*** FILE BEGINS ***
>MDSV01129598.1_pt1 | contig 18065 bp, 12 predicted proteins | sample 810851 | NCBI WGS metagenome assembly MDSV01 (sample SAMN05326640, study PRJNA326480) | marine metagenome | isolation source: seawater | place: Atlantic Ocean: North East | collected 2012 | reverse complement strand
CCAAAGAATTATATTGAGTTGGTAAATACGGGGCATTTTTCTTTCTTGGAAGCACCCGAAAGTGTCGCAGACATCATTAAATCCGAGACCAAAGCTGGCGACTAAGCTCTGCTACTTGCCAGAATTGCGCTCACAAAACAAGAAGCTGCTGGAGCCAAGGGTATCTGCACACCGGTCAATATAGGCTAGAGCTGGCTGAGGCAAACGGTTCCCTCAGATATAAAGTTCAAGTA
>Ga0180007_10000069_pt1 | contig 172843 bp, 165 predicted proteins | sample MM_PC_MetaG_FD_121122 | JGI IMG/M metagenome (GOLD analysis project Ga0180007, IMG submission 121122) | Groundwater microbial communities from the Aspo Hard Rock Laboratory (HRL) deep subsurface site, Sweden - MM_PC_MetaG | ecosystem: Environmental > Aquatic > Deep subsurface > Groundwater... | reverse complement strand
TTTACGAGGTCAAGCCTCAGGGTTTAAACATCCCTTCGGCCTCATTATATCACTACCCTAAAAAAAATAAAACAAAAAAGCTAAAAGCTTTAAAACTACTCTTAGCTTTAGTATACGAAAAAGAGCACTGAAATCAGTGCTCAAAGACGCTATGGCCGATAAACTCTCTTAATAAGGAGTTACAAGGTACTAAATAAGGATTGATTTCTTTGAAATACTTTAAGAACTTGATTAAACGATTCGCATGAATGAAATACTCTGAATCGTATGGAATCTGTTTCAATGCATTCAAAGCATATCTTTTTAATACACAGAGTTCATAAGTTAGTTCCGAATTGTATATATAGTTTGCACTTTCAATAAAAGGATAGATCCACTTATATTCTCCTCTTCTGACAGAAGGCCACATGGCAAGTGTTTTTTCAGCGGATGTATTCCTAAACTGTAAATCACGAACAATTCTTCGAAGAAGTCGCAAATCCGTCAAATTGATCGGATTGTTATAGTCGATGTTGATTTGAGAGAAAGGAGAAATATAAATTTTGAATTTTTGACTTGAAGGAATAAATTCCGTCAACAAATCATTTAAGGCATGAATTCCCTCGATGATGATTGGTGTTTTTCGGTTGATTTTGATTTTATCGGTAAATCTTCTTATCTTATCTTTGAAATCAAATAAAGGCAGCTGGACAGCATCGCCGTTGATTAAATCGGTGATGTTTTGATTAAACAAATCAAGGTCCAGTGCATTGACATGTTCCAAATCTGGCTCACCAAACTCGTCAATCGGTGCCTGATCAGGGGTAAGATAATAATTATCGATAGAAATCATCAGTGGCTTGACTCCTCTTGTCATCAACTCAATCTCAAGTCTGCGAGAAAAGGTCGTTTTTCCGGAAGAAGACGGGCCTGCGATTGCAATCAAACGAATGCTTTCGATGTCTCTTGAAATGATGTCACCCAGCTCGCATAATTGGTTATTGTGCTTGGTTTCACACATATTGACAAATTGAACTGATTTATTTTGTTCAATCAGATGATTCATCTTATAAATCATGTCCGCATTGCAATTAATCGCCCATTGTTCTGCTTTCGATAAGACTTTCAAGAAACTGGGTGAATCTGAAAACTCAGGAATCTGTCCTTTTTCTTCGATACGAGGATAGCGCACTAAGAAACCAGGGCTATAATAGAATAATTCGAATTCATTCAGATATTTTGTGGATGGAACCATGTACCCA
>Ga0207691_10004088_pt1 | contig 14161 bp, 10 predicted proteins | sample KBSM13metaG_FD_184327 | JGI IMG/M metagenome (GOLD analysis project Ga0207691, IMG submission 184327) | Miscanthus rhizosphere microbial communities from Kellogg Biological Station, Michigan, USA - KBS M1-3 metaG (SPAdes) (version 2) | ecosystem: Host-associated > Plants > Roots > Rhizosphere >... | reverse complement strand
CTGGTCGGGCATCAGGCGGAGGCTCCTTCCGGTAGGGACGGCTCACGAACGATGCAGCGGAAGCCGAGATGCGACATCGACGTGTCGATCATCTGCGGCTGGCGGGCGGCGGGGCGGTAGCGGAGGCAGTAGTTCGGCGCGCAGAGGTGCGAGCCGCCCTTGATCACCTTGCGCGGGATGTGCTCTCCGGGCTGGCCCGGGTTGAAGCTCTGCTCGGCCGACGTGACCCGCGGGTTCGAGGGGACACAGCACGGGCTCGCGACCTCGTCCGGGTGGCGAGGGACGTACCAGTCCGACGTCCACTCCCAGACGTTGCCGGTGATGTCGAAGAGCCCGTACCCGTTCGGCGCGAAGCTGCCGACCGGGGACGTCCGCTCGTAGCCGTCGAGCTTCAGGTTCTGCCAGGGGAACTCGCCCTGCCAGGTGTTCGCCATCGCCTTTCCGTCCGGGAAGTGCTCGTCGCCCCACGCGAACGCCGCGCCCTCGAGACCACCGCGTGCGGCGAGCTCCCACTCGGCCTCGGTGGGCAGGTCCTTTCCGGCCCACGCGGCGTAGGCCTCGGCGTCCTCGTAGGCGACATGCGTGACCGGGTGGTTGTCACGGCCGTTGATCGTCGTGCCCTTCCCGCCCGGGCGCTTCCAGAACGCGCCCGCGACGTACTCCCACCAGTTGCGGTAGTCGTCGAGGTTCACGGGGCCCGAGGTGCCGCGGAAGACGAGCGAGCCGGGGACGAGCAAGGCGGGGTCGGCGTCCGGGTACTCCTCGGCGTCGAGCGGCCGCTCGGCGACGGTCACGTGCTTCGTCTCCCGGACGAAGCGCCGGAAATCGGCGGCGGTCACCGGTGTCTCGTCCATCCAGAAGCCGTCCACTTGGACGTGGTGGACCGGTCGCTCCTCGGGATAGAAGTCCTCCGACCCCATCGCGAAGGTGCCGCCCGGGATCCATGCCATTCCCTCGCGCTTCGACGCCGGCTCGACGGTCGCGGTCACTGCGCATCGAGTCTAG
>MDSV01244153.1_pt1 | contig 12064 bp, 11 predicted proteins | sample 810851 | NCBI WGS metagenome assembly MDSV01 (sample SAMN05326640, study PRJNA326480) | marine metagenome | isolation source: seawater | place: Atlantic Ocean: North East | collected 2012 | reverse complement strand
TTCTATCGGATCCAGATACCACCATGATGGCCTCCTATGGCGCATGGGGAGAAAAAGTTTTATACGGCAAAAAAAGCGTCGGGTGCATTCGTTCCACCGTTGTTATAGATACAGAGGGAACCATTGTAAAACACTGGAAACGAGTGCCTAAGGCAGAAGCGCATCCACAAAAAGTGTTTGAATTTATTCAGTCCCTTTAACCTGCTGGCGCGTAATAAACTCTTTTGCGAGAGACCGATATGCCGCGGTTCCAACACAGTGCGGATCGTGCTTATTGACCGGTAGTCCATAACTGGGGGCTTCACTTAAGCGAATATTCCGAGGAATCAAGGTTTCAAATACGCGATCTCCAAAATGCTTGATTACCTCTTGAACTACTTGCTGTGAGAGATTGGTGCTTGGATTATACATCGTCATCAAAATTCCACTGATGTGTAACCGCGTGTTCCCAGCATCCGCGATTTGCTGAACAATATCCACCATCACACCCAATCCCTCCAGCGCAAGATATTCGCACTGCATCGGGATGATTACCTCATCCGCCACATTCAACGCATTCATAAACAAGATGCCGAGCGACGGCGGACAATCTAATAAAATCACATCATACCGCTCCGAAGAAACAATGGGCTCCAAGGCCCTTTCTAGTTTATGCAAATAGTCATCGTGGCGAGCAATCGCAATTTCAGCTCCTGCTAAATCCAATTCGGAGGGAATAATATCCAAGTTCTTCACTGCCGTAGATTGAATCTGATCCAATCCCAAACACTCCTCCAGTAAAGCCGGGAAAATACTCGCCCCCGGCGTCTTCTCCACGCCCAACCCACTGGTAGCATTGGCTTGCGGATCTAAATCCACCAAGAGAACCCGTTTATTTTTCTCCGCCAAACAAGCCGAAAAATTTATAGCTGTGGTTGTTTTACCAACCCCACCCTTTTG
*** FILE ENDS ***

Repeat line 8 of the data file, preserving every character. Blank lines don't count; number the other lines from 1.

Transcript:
TTCTATCGGATCCAGATACCACCATGATGGCCTCCTATGGCGCATGGGGAGAAAAAGTTTTATACGGCAAAAAAAGCGTCGGGTGCATTCGTTCCACCGTTGTTATAGATACAGAGGGAACCATTGTAAAACACTGGAAACGAGTGCCTAAGGCAGAAGCGCATCCACAAAAAGTGTTTGAATTTATTCAGTCCCTTTAACCTGCTGGCGCGTAATAAACTCTTTTGCGAGAGACCGATATGCCGCGGTTCCAACACAGTGCGGATCGTGCTTATTGACCGGTAGTCCATAACTGGGGGCTTCACTTAAGCGAATATTCCGAGGAATCAAGGTTTCAAATACGCGATCTCCAAAATGCTTGATTACCTCTTGAACTACTTGCTGTGAGAGATTGGTGCTTGGATTATACATCGTCATCAAAATTCCACTGATGTGTAACCGCGTGTTCCCAGCATCCGCGATTTGCTGAACAATATCCACCATCACACCCAATCCCTCCAGCGCAAGATATTCGCACTGCATCGGGATGATTACCTCATCCGCCACATTCAACGCATTCATAAACAAGATGCCGAGCGACGGCGGACAATCTAATAAAATCACATCATACCGCTCCGAAGAAACAATGGGCTCCAAGGCCCTTTCTAGTTTATGCAAATAGTCATCGTGGCGAGCAATCGCAATTTCAGCTCCTGCTAAATCCAATTCGGAGGGAATAATATCCAAGTTCTTCACTGCCGTAGATTGAATCTGATCCAATCCCAAACACTCCTCCAGTAAAGCCGGGAAAATACTCGCCCCCGGCGTCTTCTCCACGCCCAACCCACTGGTAGCATTGGCTTGCGGATCTAAATCCACCAAGAGAACCCGTTTATTTTTCTCCGCCAAACAAGCCGAAAAATTTATAGCTGTGGTTGTTTTACCAACCCCACCCTTTTG